State of things in the evening at Mama ngina public beach aka Pirates

Plastic waste has also entered the human food chain with health consequences that are not yet fully understood, I have been taking evening beach walks and the state of things is disturbing, despite the ban in plastic bags, the crisis of plastic bottles needs to be looked into and drastic measures implemented.

Ban the pep bottles and plastic related packaging, collect and recycle what already everywhere in heaps and pits, and impose a rather unreasonable penalty for producing, handling or being in possession of plastic.

The coastal zone resources are however under increasing pressure due to a rapidly growing population. Population growth has resulted in increased demand for goods and services, rapid urbanization, industrialisation and associated problems of solid waste and effluent discharge in urban centres. Expansion of agricultural activities in the rural areas has continued to open-up indigenous forest cover and riparian zones of rivers such as Tana and Sabaki river basins resulting in increased soil erosion through runoff. This pressure on the resources calls for a deliberate effort to alleviate adverse impact from pollution and ensure sustainable development.

Currently, the UN Environment has partnered with Safaricom and the National Environment Management Agency to establish an end-to-end plastic waste management programme. The partnership will see the creation of a working group that brings together stakeholders, mostly manufacturers, waste collectors and plastic waste recyclers, to formulate a comprehensive solution to hard plastic waste.

Despite all these efforts, it’s up to us ordinary citizens to step up to minimize plastic pollution, littering is not done by any government body but ourselves.

Partnerships with governments, private sector companies and the general public are key to eliminate plastic pollution

The promotion of mass tourism targeting the coastal area has exerted pressure on, not only the marine resources but also utilities, with the high demand for freshwater, estimated at between 300 and 500 litres per capita-day compared to a minimum requirement of 40 litres per capita-day. While estimated pollution loads due to beach tourist establishments are relatively low, there is always the risk of localized pollution hotspots which can be hazardous to tourists and is of public health concern.

Because throw-away plastic creates environmental pollution and takes fossil fuels to produce, cutting back on its use is important to curb climate change and improve the environment.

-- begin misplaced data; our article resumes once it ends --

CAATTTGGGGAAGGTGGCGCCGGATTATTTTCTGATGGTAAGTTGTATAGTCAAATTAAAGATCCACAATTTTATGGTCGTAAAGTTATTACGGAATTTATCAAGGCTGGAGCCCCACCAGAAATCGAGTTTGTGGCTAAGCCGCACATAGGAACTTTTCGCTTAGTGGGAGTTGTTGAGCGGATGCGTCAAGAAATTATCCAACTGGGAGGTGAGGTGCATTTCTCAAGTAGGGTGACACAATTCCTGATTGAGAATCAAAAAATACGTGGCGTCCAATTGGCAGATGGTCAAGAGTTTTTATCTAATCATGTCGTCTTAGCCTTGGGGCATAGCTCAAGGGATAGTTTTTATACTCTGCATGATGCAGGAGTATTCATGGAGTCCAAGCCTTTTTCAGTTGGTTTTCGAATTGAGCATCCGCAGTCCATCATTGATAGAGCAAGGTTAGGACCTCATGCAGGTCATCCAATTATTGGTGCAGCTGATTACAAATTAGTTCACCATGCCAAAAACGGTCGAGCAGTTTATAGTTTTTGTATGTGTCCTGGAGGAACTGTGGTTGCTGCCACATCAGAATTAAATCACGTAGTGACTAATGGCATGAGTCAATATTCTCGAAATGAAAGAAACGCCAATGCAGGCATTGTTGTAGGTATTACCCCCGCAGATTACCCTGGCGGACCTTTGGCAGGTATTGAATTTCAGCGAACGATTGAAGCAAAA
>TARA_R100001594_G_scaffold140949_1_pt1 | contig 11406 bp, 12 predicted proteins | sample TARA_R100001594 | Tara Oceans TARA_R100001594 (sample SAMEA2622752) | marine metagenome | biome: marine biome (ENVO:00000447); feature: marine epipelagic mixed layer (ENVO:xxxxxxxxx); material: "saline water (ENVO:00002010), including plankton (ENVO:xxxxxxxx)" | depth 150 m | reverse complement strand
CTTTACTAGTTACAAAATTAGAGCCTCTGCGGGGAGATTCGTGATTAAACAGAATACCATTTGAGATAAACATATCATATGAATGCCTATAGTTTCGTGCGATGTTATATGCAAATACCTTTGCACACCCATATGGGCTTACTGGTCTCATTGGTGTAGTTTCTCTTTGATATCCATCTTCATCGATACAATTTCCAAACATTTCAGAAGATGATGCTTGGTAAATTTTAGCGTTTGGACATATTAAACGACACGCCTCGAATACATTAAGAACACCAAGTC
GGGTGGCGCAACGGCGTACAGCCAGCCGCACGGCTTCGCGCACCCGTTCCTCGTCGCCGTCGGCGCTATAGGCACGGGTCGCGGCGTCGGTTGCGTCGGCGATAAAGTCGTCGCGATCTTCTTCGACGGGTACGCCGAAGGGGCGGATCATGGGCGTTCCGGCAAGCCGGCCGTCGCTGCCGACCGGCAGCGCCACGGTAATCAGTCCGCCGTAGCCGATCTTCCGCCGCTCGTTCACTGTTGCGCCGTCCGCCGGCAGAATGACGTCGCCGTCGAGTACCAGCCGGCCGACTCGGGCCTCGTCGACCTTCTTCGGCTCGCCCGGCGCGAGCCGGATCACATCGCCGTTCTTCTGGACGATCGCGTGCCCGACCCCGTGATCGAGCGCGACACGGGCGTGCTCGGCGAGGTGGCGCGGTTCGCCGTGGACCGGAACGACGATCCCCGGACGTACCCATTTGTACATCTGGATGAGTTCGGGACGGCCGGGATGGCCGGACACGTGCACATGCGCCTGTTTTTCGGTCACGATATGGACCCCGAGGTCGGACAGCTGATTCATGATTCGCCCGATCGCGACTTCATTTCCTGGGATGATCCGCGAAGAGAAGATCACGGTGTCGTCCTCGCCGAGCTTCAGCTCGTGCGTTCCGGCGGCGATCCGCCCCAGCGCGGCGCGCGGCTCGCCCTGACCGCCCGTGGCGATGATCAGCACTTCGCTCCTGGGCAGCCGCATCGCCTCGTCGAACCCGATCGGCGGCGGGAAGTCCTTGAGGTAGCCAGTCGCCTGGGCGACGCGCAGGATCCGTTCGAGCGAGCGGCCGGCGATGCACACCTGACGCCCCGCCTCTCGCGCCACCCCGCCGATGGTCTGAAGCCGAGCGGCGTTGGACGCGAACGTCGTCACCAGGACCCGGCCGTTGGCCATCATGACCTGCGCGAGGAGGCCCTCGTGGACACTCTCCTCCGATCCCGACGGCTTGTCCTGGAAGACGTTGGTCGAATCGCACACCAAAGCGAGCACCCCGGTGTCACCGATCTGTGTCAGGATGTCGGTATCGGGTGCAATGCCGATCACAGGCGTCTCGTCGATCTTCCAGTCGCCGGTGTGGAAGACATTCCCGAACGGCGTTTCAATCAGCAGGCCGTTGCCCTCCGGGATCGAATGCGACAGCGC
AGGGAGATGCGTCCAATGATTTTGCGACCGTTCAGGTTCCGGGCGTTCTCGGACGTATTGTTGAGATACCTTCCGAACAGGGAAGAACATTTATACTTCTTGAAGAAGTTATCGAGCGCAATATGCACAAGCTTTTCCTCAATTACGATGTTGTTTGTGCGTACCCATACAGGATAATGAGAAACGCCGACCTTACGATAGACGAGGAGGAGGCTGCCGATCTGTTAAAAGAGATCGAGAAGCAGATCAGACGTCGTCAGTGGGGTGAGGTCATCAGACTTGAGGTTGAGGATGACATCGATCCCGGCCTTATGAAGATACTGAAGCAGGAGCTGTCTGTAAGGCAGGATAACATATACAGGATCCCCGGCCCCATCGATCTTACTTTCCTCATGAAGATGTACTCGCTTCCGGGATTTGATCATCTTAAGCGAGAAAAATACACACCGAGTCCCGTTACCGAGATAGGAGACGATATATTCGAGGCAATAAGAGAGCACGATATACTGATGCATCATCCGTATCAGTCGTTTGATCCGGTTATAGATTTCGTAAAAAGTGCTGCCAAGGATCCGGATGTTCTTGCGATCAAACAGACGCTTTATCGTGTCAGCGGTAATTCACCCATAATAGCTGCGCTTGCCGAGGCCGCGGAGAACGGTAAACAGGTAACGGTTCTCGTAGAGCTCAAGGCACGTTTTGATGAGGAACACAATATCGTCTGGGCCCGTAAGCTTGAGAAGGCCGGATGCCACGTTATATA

Plastic packaging, especially the ubiquitous plastic bag is a significant source of landfill waste and is regularly eaten by numerous marine and land animals, to fatal consequences. Synthetic plastic does not biodegrade. It just sits and accumulates in landfills or pollutes the environment. Plastics have become a municipal waste nightmare, prompting local governments all over the world to implement plastic bag, and increasingly polystyrene (styrofoam), bans.

While plastic has many valuable uses, we have become over-reliant on single-use or disposable plastic – with severe environmental consequences. Around the world, one million plastic drinking bottles are purchased every minute. Every year we use up to 5 trillion disposable plastic bags. In total, 50 per cent of the plastic we use is single use. Because of this, it will be wise for Kenyans to make bold steps and consider ways on how we can make changes in everyday lives to reduce the heavy burden of plastic pollution on natural places, forests, wildlife and in our own health.

At high tide, the litter will be carried into the ocean

 

“Beat Plastic Pollution”, the theme for World Environment Day 2018, was a call to action for all of us to come together to combat one of the great environmental challenges of our time. A healthy environment is essential for a prosperous and peaceful future. We all have a role to play in protecting our environment-the only home, but it can be difficult to know what to do or where to start. That is why last year’s World Environment Day had just one request: beat plastic pollution. If you cannot reuse it, refuse it. 

If you need some help with where to start, check out these easy ways you can reduce your plastic usage and keep our oceans clean and healthy.

  • Do not litter
  • Carry your own litter i.e water bottles, sweet wrappers, yoghurt tetra packs and drop at the closest allocated bin
  • Bring or reuse your own shopping bags
  • Get alternative shopping bags that are environmentally friendly
  • Pressure food suppliers to use non-plastic packaging
  • Carry water in your water bottle which you will simply be refilling
  • Refuse plastic cutlery
  • Pick up any plastic you see the next time you go for a walk on the beach and by the roadside
  • When going for a beach picnic or lunch carry your food in reusable containers
  • Say no to straws
  • Give up chewing gum while at the beach